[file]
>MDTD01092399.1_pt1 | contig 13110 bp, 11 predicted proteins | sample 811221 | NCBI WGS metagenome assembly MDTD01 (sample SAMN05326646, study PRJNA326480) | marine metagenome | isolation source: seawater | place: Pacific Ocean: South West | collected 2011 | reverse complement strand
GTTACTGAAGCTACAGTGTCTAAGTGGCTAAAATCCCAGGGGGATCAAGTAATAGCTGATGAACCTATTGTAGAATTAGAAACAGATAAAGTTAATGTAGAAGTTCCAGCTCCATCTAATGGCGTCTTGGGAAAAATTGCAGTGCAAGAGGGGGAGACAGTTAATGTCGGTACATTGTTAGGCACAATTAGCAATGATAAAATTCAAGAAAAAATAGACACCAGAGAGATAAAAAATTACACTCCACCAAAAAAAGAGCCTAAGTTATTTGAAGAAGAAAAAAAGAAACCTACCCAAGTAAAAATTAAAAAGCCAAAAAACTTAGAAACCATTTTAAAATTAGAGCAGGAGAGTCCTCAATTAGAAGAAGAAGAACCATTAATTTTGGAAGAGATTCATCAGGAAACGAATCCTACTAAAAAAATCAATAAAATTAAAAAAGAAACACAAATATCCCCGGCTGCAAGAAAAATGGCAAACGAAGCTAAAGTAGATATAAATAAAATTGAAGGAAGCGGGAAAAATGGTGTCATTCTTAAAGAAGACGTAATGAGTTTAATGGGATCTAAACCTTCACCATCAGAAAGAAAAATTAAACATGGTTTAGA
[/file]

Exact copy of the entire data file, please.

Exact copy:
>MDTD01092399.1_pt1 | contig 13110 bp, 11 predicted proteins | sample 811221 | NCBI WGS metagenome assembly MDTD01 (sample SAMN05326646, study PRJNA326480) | marine metagenome | isolation source: seawater | place: Pacific Ocean: South West | collected 2011 | reverse complement strand
GTTACTGAAGCTACAGTGTCTAAGTGGCTAAAATCCCAGGGGGATCAAGTAATAGCTGATGAACCTATTGTAGAATTAGAAACAGATAAAGTTAATGTAGAAGTTCCAGCTCCATCTAATGGCGTCTTGGGAAAAATTGCAGTGCAAGAGGGGGAGACAGTTAATGTCGGTACATTGTTAGGCACAATTAGCAATGATAAAATTCAAGAAAAAATAGACACCAGAGAGATAAAAAATTACACTCCACCAAAAAAAGAGCCTAAGTTATTTGAAGAAGAAAAAAAGAAACCTACCCAAGTAAAAATTAAAAAGCCAAAAAACTTAGAAACCATTTTAAAATTAGAGCAGGAGAGTCCTCAATTAGAAGAAGAAGAACCATTAATTTTGGAAGAGATTCATCAGGAAACGAATCCTACTAAAAAAATCAATAAAATTAAAAAAGAAACACAAATATCCCCGGCTGCAAGAAAAATGGCAAACGAAGCTAAAGTAGATATAAATAAAATTGAAGGAAGCGGGAAAAATGGTGTCATTCTTAAAGAAGACGTAATGAGTTTAATGGGATCTAAACCTTCACCATCAGAAAGAAAAATTAAACATGGTTTAGA